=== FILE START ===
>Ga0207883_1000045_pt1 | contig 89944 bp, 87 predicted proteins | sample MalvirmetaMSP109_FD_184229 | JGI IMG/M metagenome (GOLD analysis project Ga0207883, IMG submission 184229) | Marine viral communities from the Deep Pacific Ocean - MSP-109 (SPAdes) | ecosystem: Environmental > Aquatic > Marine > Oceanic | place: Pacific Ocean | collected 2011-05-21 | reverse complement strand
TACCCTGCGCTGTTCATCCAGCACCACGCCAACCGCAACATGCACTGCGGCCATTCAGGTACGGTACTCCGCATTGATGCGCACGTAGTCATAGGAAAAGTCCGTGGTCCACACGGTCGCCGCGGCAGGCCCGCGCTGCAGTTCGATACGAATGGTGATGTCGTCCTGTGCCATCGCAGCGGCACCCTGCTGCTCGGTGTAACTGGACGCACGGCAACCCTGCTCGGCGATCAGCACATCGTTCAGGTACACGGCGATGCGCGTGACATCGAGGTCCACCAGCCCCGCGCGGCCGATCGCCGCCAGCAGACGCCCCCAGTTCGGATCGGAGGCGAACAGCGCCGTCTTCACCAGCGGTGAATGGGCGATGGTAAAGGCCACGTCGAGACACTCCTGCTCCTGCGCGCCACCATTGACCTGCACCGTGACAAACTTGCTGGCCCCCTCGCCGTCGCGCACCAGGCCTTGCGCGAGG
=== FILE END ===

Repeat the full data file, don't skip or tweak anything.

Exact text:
>Ga0207883_1000045_pt1 | contig 89944 bp, 87 predicted proteins | sample MalvirmetaMSP109_FD_184229 | JGI IMG/M metagenome (GOLD analysis project Ga0207883, IMG submission 184229) | Marine viral communities from the Deep Pacific Ocean - MSP-109 (SPAdes) | ecosystem: Environmental > Aquatic > Marine > Oceanic | place: Pacific Ocean | collected 2011-05-21 | reverse complement strand
TACCCTGCGCTGTTCATCCAGCACCACGCCAACCGCAACATGCACTGCGGCCATTCAGGTACGGTACTCCGCATTGATGCGCACGTAGTCATAGGAAAAGTCCGTGGTCCACACGGTCGCCGCGGCAGGCCCGCGCTGCAGTTCGATACGAATGGTGATGTCGTCCTGTGCCATCGCAGCGGCACCCTGCTGCTCGGTGTAACTGGACGCACGGCAACCCTGCTCGGCGATCAGCACATCGTTCAGGTACACGGCGATGCGCGTGACATCGAGGTCCACCAGCCCCGCGCGGCCGATCGCCGCCAGCAGACGCCCCCAGTTCGGATCGGAGGCGAACAGCGCCGTCTTCACCAGCGGTGAATGGGCGATGGTAAAGGCCACGTCGAGACACTCCTGCTCCTGCGCGCCACCATTGACCTGCACCGTGACAAACTTGCTGGCCCCCTCGCCGTCGCGCACCAGGCCTTGCGCGAGG